31 Maya R. Gupta, Nathaniel P. Jacobson and Eric K. Garcia (2007), “OCR Binarization and Image Pre-Processing for Searching Historical Documents,” Pattern Recognition: The Journal of the Pattern Recognition Society, 40, 389.

32 “Why is it Called Python?” Python documentation, last updated 31 July 2013,, accessed 31 July 2013.

33 For many issues concerning the Web, Internet, their underlying architectures, gover- nance, and so on, Wikipedia is actually one of the best sources for gaining that initial understanding to help make sense of what else you might find. In this case, the article on “link rot,” Wikipedia contributors, “Link rot,” Wikipedia, The Free Encyclopedia,, accessed 8 July 2014.

34 Which can be found at See also Ian Milligan (11 February 2013), ‘Exploring the Old Canadian Internet: Spelunking in the Internet Archive’,

35 Many tutorials for getting the most out of Zotero exist; the Profhacker column in The Chronicle of Higher Education for instance has written about Zotero several times and contains many useful pointers to tutorials, videos, tablet and smartphone apps that extend the functions of Zotero, making it even more useful. See

36 As discussed in Ian Milligan (28 July 2013), “Quick Gender Detection Using Wolfram|Alpha,”, available online, Lincoln Mullen provides a repository with tools for gender detection of names using the R statistical package (we discuss R in more depth in subsequent chapters). For more, see

37 Alison Prentice (2001), “Vivian Pound was a Man? The Unfolding of a Research Project,” Historical Studies in Education/Revue d’histoire de l’ ́education, 13(2), 99–112,

38 Ibid., 99.

39 For example, at “WGET for Windows (Win32),”∼bpuype/wget/, accessed 31 July 2013.

40 William J. Turkel and Alan MacEachern (May 2008), “The Programming Historian: About this Book,” available online,, accessed 12 August 2013.

41 William J. Turkel and Alan MacEachern (May 2008), Programming Historian, ch. 2,, accessed 12 August 2013.

42 Peter Holdsworth, “Author page,” Figshare,

43 A useful tutorial by Mike Klaczynski scrapes movie titles from a database Keep in mind, however, that some of these steps (or perhaps all) could become obsolete if changes materially once it is formally launched (that is, no longer in “beta”).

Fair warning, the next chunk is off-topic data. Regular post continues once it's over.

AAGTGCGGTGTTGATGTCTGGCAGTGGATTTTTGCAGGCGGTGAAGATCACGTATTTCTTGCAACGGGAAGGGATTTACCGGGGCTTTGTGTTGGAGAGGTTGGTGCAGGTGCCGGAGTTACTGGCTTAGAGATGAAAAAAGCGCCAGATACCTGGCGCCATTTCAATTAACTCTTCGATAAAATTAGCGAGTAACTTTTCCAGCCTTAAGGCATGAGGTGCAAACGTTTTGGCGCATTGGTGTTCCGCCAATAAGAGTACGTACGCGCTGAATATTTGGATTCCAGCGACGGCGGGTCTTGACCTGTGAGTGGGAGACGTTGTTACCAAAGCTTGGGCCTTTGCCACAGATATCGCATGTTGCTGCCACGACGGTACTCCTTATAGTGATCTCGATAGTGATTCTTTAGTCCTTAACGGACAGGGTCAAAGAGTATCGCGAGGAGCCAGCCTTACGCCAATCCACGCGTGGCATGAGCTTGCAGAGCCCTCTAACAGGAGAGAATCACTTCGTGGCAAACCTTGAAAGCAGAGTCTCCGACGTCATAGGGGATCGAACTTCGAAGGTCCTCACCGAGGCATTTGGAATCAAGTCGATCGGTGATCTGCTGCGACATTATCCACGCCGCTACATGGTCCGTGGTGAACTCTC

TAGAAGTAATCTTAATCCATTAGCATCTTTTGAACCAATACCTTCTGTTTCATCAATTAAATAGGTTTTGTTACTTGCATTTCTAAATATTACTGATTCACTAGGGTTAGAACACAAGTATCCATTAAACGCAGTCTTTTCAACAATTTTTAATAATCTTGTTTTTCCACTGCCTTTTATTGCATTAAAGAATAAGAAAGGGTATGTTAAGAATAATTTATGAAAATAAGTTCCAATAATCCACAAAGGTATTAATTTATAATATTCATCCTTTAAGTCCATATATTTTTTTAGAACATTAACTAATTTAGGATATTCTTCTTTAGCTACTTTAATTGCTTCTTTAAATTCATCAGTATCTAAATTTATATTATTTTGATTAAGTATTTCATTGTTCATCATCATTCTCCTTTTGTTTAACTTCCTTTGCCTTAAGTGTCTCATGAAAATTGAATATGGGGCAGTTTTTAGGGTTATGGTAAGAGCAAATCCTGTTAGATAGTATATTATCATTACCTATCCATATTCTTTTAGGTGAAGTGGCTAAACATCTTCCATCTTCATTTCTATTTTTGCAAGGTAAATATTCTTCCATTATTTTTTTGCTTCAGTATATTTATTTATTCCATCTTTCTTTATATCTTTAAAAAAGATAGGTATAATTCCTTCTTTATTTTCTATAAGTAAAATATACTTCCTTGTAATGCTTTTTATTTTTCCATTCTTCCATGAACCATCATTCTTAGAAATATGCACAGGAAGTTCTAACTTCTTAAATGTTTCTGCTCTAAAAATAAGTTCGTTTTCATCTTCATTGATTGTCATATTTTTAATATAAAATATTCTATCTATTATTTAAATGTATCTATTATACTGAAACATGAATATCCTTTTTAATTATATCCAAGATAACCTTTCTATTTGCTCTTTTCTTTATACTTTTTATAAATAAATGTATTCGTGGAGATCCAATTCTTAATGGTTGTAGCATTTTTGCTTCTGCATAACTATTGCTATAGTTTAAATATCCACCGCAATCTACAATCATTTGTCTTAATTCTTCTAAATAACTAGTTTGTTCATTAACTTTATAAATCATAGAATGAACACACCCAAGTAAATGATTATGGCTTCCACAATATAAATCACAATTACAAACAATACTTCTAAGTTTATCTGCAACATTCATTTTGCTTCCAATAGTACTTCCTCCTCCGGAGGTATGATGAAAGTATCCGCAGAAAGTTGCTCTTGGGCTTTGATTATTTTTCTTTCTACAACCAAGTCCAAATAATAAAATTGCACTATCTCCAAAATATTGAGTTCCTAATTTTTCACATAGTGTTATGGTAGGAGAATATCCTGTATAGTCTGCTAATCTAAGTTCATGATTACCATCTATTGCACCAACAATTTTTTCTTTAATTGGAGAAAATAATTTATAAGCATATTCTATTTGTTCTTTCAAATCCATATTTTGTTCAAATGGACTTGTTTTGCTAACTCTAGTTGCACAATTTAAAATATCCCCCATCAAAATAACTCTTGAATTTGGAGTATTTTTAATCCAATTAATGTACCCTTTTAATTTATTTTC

44 See for more information.

45 A tutorial by Jens Finnas gives detailed instructions at Also note that Finnas maintains a useful list of resources for “Data Journalism” at (in Swedish).

46 In later chapters we describe the statistical programming language R and how to accomplish various text-mining tasks within it. Code written in R works on PC or Mac or Linux without issue, provided you have the latest version of the R lan- guage installed on your machine. R is extremely versatile. Once you become famil- iar with it, you will see that you can accomplish many of these kinds of “helper” tasks within R itself, which is advantageous since you can do all of your analyses within the one environment. Ben Marwick has written a “script” for R (in essence, a recipe of commands) to separate the rows in a single Excel file into separate text files, which is available at If you’d like to use this script right away, skip ahead to our sections on R in Chapter 4 to get a sense of the basics, and then follow Ben’s instructions. We thank Ben for writing and contributing this, and several other pieces, of R code. Eke’s code is also available at Try it yourself on John Adams’ Diary (which you can download at Incidentally, having the CSV broken into separate files arranged in chronological order (so, sort them by date written before running the macro) means that, when the zipped folder of these files is uploaded to Voyant Tools, you can explore trends over time, reading from left (older) to right (newer), in the basic Voyant Tools interface.

47 Franco Moretti (2005), Graphs, Maps, Trees: Abstract Models for Literary History, London, New York: Verso, p. 4.

48 Margaret Cohen (1999), The Sentimental Education of the Novel, Princeton, NJ: Princeton University Press, p. 23.